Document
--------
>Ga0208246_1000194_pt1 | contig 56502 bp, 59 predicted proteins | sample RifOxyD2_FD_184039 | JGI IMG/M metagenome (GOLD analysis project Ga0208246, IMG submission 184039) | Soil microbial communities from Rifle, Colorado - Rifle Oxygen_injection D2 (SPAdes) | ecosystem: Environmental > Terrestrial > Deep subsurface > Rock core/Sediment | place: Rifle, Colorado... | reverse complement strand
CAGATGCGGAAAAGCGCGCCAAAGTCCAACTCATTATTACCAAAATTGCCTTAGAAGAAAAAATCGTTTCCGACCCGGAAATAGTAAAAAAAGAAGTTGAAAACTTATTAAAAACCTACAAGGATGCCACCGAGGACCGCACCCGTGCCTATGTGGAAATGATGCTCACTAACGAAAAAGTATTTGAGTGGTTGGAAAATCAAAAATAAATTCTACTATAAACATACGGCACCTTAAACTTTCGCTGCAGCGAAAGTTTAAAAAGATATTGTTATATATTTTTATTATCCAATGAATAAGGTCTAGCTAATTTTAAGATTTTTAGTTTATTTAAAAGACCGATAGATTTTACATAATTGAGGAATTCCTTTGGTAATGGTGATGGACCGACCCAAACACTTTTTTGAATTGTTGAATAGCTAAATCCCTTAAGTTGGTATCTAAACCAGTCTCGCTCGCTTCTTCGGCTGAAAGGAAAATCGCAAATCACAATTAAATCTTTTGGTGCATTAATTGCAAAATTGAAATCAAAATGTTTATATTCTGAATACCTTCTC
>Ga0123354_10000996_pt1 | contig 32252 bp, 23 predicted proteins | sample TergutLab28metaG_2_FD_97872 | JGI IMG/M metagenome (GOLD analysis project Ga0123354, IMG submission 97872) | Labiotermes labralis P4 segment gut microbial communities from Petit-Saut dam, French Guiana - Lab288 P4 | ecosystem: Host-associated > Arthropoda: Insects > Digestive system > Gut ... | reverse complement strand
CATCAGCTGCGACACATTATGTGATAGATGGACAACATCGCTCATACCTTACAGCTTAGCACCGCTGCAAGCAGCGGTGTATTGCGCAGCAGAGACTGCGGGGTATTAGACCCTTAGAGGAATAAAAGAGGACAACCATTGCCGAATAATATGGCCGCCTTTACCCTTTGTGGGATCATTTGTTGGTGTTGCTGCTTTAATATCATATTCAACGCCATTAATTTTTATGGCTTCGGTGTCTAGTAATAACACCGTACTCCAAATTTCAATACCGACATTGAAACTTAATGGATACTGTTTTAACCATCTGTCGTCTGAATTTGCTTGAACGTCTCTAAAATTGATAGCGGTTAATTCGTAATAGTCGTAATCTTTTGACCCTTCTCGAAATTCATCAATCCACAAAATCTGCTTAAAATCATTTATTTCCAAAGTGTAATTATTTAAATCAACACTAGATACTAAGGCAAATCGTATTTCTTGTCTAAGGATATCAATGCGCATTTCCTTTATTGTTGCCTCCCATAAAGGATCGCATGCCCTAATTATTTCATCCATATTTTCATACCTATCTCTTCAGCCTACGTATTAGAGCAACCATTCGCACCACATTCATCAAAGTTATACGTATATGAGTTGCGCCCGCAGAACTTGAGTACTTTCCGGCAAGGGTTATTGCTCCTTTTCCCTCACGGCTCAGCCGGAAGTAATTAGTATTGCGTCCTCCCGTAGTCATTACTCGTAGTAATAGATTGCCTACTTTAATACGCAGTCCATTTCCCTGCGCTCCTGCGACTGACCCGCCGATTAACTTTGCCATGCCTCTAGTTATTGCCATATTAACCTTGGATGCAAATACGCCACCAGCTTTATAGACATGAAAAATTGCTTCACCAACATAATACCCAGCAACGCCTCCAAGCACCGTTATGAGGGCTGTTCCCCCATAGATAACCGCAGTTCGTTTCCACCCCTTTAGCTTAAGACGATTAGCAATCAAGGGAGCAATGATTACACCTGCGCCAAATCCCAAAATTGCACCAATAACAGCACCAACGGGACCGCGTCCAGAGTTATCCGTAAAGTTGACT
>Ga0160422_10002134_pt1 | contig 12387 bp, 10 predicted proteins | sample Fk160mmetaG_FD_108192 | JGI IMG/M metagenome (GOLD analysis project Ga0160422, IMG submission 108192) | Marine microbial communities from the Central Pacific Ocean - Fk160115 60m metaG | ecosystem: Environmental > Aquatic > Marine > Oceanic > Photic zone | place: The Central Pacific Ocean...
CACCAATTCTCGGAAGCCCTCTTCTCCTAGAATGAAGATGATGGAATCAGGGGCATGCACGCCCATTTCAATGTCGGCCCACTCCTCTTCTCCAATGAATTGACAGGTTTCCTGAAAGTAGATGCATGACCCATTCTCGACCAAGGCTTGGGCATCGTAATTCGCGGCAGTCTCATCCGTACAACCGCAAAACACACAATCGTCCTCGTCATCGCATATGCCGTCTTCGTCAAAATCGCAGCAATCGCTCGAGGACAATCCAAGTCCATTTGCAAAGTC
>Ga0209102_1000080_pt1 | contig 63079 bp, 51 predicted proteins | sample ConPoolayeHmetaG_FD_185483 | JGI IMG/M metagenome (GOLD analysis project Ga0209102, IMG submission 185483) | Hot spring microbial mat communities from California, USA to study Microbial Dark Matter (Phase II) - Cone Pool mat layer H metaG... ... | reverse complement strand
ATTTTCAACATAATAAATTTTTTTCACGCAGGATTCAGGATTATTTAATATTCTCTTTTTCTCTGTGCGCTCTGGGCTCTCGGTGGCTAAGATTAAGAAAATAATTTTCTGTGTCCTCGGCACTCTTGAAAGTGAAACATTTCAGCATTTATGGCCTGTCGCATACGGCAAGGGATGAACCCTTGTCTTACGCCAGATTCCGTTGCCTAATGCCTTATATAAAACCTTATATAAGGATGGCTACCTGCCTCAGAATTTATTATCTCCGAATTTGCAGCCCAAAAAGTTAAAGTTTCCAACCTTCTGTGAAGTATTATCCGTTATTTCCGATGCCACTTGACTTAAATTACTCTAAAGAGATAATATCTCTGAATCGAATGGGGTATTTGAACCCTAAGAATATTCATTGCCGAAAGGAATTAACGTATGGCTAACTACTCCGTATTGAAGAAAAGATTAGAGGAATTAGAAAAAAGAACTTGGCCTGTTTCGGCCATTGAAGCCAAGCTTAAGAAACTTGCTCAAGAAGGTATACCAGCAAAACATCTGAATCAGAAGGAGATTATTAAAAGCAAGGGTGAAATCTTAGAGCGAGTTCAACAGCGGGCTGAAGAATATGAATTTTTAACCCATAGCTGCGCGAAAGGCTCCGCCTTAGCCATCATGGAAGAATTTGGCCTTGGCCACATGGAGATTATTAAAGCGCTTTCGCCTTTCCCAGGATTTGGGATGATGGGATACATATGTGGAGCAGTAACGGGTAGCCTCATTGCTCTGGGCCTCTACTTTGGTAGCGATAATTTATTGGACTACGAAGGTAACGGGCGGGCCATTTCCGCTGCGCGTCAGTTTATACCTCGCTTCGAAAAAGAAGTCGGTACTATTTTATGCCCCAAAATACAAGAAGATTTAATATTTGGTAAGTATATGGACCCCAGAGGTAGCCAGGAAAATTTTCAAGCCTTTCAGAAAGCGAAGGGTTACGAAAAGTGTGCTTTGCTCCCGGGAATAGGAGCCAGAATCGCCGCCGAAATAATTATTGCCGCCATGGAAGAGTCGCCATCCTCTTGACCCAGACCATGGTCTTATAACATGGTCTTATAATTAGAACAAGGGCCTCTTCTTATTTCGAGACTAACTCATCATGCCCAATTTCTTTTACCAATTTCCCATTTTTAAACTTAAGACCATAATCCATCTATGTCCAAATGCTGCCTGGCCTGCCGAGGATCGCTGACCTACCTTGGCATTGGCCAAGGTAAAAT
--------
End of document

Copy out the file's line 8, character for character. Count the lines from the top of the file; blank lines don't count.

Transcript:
ATTTTCAACATAATAAATTTTTTTCACGCAGGATTCAGGATTATTTAATATTCTCTTTTTCTCTGTGCGCTCTGGGCTCTCGGTGGCTAAGATTAAGAAAATAATTTTCTGTGTCCTCGGCACTCTTGAAAGTGAAACATTTCAGCATTTATGGCCTGTCGCATACGGCAAGGGATGAACCCTTGTCTTACGCCAGATTCCGTTGCCTAATGCCTTATATAAAACCTTATATAAGGATGGCTACCTGCCTCAGAATTTATTATCTCCGAATTTGCAGCCCAAAAAGTTAAAGTTTCCAACCTTCTGTGAAGTATTATCCGTTATTTCCGATGCCACTTGACTTAAATTACTCTAAAGAGATAATATCTCTGAATCGAATGGGGTATTTGAACCCTAAGAATATTCATTGCCGAAAGGAATTAACGTATGGCTAACTACTCCGTATTGAAGAAAAGATTAGAGGAATTAGAAAAAAGAACTTGGCCTGTTTCGGCCATTGAAGCCAAGCTTAAGAAACTTGCTCAAGAAGGTATACCAGCAAAACATCTGAATCAGAAGGAGATTATTAAAAGCAAGGGTGAAATCTTAGAGCGAGTTCAACAGCGGGCTGAAGAATATGAATTTTTAACCCATAGCTGCGCGAAAGGCTCCGCCTTAGCCATCATGGAAGAATTTGGCCTTGGCCACATGGAGATTATTAAAGCGCTTTCGCCTTTCCCAGGATTTGGGATGATGGGATACATATGTGGAGCAGTAACGGGTAGCCTCATTGCTCTGGGCCTCTACTTTGGTAGCGATAATTTATTGGACTACGAAGGTAACGGGCGGGCCATTTCCGCTGCGCGTCAGTTTATACCTCGCTTCGAAAAAGAAGTCGGTACTATTTTATGCCCCAAAATACAAGAAGATTTAATATTTGGTAAGTATATGGACCCCAGAGGTAGCCAGGAAAATTTTCAAGCCTTTCAGAAAGCGAAGGGTTACGAAAAGTGTGCTTTGCTCCCGGGAATAGGAGCCAGAATCGCCGCCGAAATAATTATTGCCGCCATGGAAGAGTCGCCATCCTCTTGACCCAGACCATGGTCTTATAACATGGTCTTATAATTAGAACAAGGGCCTCTTCTTATTTCGAGACTAACTCATCATGCCCAATTTCTTTTACCAATTTCCCATTTTTAAACTTAAGACCATAATCCATCTATGTCCAAATGCTGCCTGGCCTGCCGAGGATCGCTGACCTACCTTGGCATTGGCCAAGGTAAAAT